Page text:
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Nevada Gov. Joe Lombardo: 'I could support' abortion bill in legislature

Clark County Sheriff Joe Lombardo announces his candidacy for governor in June.
John Locher/Associated Press
Joe Lombardo

Joe Lombardo just went through his first two weeks as governor during a legislative session.

Before the session, he outlined his goals in his state of the state address. He wants to be known as the “education governor."

Some of his ideas have resonated with Democrats, but Democrats have already declared some of them as non-starters.

Then again, there’s a lot of time between now and the end of the session in three and a half months. And if you follow our legislature every two years, you know just about anything can happen.

Lombardo joined State of Nevada host Joe Schoenmann on Thursday to discuss his start as Nevada's 31st governor.


You are known as somebody who likes to base decisions on statistical information, you want to have the data. You're dealing now with politicians … they might say or do whatever they think the voters like just to get reelected. I wonder how you think your way of management might change things in the state?

Quite often in politics, it's based on whether they perceive a reelection in the horizon, or how the voters will perceive their decision or their process. And, more importantly, one thing I have learned over time, Joe, is a lot of people make their decisions based on reelection in that piece. And not for the right reasons, or even for the right thing to do. And I think I'm more inclined to do it for the right reasons. And the right thing to do, when I make decisions, I want to reelection way in the back of my mind. For me, I'm more involved in the initial processes and how we can function, the state moving forward for the next four years. And if reelection happens as a result of my decisions, that's even better. But if it doesn't, I still gotta hold true to what I believe in.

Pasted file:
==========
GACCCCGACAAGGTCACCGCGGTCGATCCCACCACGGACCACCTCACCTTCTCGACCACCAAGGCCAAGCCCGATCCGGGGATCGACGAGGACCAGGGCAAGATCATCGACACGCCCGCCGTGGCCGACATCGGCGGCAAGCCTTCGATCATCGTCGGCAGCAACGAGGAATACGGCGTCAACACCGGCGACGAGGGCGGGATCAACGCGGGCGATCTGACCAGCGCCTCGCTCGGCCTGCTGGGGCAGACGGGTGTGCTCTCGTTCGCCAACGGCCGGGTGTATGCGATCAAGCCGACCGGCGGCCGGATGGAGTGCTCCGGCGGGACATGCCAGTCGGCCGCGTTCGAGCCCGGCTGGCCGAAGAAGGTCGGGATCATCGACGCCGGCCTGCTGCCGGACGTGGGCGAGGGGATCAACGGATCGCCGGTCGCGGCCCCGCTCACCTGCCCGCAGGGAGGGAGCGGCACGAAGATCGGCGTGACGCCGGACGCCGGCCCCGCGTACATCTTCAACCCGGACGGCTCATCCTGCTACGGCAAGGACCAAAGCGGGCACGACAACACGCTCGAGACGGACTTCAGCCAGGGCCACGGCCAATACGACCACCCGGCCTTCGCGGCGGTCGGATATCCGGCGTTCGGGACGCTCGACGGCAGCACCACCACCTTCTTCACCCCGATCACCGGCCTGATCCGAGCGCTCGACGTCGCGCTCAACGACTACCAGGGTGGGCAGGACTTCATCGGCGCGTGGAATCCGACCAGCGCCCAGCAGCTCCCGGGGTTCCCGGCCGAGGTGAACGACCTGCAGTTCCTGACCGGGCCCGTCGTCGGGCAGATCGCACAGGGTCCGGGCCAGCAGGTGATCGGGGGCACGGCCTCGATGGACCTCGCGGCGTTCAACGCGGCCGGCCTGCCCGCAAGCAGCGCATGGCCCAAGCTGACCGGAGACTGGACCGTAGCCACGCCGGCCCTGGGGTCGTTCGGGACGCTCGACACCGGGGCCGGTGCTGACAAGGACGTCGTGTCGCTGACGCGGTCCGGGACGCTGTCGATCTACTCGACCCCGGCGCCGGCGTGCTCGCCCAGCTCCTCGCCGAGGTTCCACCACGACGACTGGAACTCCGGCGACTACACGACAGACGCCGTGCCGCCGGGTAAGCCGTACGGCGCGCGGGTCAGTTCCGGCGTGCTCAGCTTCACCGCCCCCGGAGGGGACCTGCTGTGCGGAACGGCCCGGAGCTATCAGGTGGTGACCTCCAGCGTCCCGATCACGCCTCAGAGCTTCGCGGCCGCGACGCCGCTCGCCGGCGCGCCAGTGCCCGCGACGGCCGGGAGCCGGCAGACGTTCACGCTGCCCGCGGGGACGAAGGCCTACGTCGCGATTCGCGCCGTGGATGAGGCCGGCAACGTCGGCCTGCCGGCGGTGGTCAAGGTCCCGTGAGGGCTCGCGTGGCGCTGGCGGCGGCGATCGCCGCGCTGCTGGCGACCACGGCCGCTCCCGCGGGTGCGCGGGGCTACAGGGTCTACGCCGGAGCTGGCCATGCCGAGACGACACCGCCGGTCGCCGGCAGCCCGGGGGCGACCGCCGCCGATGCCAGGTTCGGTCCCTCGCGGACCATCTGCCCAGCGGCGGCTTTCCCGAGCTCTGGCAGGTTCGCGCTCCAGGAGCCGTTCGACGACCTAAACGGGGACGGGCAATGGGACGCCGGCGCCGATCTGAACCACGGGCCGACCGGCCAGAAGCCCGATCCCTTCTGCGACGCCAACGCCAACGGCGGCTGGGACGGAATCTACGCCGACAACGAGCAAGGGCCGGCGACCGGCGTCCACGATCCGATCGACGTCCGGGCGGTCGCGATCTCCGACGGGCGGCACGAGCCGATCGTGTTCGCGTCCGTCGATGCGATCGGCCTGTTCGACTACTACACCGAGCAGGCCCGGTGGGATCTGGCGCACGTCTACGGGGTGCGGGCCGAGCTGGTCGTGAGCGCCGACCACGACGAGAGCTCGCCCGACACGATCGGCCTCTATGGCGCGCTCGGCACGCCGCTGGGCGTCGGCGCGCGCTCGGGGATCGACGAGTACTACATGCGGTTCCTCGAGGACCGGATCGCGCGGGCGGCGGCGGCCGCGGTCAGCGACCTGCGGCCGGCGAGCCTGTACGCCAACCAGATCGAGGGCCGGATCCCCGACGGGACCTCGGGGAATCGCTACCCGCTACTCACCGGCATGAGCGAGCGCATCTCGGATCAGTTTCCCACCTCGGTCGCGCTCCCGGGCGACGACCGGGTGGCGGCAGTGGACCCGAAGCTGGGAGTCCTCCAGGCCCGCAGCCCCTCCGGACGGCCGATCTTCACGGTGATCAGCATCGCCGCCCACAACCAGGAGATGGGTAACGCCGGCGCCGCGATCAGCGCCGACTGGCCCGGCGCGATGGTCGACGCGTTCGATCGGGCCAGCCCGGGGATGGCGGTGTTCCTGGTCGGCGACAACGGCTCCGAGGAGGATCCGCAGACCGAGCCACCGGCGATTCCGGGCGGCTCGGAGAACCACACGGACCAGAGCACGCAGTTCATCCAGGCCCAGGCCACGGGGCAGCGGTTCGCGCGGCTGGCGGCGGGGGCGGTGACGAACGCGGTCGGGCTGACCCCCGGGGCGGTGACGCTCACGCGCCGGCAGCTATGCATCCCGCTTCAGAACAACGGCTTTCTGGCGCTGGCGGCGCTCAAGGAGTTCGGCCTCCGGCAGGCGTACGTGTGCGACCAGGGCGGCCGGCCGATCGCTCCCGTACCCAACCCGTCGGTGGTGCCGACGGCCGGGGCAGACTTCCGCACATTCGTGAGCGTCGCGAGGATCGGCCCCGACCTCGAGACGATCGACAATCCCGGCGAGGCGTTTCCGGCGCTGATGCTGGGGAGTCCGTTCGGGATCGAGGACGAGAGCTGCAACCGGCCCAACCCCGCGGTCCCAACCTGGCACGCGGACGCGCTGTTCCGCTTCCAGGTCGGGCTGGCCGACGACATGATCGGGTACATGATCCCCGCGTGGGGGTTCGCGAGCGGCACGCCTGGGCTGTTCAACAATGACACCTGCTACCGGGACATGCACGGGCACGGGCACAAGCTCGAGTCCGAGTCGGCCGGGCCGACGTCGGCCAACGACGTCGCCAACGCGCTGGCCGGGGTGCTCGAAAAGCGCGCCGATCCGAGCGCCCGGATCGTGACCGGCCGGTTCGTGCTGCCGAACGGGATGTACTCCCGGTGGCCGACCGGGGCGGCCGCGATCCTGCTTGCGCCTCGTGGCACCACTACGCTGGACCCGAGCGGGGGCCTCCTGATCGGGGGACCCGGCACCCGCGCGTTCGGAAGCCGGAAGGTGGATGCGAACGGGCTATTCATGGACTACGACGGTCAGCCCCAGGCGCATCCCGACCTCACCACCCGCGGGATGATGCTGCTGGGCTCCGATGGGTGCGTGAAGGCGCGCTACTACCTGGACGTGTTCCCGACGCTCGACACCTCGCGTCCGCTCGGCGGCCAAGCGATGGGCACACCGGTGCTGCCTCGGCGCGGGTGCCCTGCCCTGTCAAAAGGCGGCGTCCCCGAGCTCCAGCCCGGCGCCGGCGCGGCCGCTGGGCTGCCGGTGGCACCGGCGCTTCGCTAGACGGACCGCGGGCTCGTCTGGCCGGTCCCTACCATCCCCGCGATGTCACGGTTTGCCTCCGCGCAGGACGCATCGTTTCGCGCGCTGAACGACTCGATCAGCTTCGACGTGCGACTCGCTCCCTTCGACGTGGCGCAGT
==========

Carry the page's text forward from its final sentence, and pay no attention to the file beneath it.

You are a Republican governor walking into a legislative session with a near Democratic supermajority. Have you spoken to or had any meetings with Democratic leadership yet?

It's going, it's an ongoing process. And I've had several meetings with the leadership. And as we speak, I'm individually meeting with all the legislators in the next two weeks, two to three weeks, just to say hello, meet and greet, shake their hands and remind them of my priorities, and to listen to their priorities. So I think what I've said in the past and publicly is for us to be successful because of that majority on one side, and then the governor on the other side is we're going to have to have a robust communication and ensure that we're meeting the middle somewhere for it, because it all boils down to the benefit of the state of Nevada, and quite often, the politics gets in the way of that, we have to realize that.

Let's talk about some of your priorities: schools. What do you want to do with schools? You want to put an additional $2 billion into our schools? Why did that become your priority?

I think everything revolves around education at the foundation of society and quality of life and what we're trying to achieve. And currently, we have a void of workforce occupation. And what I mean by that is, there's two jobs for every unemployed person currently in the state of Nevada. But a lot of those jobs require a certain level of qualifications to occupy that space, because we're trying to expand past your traditional service jobs and more diversification in the economy. So you have some, you know, more qualifications associated with occupying job space, you know, engineers and in different labor positions in the trades to building trades. And education is the foundation of that, and we've seen a void of our direction in the education space in the battle over the last couple of decades, and I'm a direct product of it. I went to a public high school in Nevada, and there was trade development in all the schools, and then they centralized it down to a certain number of schools. And then, you know, we thought computer science was gonna solve all the world's woes and we've all suffered as a result of that. And that's across the board, not just state of Nevada, it's across the country, you know, so here we are reaching out to different companies to put roots into the state of Nevada, but they don't have the labor force. And that's been their biggest issue, educating the workforce or labor force, or bringing in people into the labor force, because there's a void of it in the state of Nevada.